Is it hard to attract wildlife -- such as an owl, a wild-turkey couple, and a raptor -- to your garden, as Ellen Zunon writes about in Going Native in the Backyard? Not at all. But it doesn't just happen.
The first step in making your yard wildlife-friendly is stopping by the National Wildlife Federation's Backyard Wildlife Habitat site. It explains that a landscape that's welcoming for small animals isn't just good for the environment -- although that's a big advantage -- but it can be attractive in a suburban neighborhood, too.
The Brooklyn Botanic Garden has an excellent step-by-step paperback about all aspects of gardening for wildlife, "The Wildlife Gardener's Guide," which is good because many of us want to attract birds, butterflies, and hummingbirds, as well as a variety of small wildlife.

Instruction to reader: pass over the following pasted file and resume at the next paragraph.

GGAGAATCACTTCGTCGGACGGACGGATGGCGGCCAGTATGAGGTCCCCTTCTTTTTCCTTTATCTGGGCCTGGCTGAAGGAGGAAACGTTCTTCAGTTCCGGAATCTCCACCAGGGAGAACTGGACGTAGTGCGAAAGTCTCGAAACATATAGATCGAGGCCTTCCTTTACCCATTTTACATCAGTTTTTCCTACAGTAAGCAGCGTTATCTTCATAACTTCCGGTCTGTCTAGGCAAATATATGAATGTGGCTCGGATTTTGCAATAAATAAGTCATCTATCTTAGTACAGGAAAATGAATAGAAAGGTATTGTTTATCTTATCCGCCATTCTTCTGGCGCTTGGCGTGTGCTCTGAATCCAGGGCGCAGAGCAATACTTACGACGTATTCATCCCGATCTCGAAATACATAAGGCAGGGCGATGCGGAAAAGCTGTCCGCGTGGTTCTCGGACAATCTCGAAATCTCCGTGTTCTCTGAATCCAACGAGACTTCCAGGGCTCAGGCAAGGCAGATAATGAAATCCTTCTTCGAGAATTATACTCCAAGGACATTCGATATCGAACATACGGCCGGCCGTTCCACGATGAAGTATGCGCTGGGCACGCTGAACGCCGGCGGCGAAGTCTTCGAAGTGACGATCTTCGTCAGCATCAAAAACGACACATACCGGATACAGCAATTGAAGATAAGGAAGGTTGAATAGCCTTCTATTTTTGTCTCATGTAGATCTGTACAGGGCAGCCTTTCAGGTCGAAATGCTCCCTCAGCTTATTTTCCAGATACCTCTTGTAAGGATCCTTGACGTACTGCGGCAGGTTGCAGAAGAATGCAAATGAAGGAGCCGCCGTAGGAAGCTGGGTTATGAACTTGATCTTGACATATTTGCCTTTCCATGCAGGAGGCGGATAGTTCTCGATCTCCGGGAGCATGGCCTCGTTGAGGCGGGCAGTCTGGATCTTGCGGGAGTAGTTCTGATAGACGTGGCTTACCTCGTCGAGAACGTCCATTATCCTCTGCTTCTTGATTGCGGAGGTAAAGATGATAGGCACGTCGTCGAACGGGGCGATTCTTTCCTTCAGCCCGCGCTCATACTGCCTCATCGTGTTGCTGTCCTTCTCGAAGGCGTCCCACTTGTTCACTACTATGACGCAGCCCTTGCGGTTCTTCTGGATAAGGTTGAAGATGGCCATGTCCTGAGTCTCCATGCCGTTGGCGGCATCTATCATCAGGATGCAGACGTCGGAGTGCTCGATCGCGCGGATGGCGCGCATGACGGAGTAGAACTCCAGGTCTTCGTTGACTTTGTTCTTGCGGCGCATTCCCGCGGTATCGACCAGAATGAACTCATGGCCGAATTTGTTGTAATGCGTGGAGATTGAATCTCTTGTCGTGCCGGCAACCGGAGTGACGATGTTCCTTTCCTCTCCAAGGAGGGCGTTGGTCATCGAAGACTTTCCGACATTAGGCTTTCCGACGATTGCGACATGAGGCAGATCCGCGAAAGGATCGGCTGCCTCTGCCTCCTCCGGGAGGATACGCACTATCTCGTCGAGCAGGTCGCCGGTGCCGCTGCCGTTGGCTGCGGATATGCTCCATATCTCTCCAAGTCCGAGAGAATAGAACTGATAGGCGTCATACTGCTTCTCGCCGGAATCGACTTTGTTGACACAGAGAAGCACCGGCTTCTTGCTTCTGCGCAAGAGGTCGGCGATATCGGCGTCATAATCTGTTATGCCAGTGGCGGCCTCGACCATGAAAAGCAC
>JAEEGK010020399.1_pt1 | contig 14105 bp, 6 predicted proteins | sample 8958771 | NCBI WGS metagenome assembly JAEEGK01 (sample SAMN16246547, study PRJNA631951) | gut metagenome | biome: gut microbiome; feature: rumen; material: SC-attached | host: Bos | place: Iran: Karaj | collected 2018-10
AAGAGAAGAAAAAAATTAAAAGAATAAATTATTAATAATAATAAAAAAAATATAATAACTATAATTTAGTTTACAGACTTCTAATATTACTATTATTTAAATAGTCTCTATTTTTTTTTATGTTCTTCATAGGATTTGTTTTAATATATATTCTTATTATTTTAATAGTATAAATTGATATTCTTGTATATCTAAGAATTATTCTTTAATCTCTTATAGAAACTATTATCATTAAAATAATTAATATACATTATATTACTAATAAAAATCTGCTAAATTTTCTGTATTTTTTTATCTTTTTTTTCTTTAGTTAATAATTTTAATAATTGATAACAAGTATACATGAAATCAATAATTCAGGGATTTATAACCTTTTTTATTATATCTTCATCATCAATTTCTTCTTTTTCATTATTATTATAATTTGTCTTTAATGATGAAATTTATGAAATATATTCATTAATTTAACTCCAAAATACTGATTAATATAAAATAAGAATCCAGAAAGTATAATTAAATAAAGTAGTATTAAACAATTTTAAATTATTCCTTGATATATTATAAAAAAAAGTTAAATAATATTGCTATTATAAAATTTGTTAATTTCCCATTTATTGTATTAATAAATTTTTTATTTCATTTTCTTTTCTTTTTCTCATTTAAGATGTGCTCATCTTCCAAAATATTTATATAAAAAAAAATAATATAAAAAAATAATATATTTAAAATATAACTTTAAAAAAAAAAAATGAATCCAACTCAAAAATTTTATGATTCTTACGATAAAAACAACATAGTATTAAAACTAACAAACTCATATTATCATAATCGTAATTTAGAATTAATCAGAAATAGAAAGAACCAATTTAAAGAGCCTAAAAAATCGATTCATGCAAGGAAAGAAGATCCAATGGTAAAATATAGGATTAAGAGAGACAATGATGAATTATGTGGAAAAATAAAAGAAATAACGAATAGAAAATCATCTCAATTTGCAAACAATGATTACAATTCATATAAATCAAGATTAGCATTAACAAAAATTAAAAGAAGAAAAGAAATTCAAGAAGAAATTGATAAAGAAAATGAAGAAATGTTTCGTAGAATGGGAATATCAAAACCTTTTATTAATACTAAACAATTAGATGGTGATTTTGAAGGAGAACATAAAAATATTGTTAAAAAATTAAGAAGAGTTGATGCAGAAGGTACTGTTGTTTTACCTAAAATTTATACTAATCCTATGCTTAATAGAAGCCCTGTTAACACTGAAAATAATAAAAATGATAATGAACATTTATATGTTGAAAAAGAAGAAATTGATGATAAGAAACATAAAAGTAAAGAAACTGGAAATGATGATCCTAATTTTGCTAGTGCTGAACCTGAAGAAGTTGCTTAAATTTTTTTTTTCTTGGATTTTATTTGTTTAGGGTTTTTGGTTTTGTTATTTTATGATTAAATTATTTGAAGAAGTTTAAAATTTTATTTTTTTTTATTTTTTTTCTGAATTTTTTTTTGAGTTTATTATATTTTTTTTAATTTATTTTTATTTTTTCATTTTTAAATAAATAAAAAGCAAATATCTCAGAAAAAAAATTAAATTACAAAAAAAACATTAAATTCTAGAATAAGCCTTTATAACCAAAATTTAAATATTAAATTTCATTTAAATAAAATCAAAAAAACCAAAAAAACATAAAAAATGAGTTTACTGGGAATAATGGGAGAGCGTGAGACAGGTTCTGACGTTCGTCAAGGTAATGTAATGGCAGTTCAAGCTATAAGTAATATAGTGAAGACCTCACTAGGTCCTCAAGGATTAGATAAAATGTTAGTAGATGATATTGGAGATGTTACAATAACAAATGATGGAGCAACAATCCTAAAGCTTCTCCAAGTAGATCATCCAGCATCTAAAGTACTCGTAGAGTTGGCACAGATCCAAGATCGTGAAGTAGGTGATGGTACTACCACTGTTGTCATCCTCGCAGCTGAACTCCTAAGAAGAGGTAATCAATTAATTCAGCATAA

Probably the least-expensive -- and most environmentally friendly -- step you can take to make your yard more attractive to wild creatures is to go organic. (And watch out for organic pesticides, too -- some can be toxic to bees.)
Making a yard more friendly to wildlife also makes it more enjoyable for people. What a joy to look out your kitchen window and spy a hawk, as Ms. Zunon has, or to annually welcome a turkey couple waddling around the neighborhood. And it doesn't take a great deal of space or time.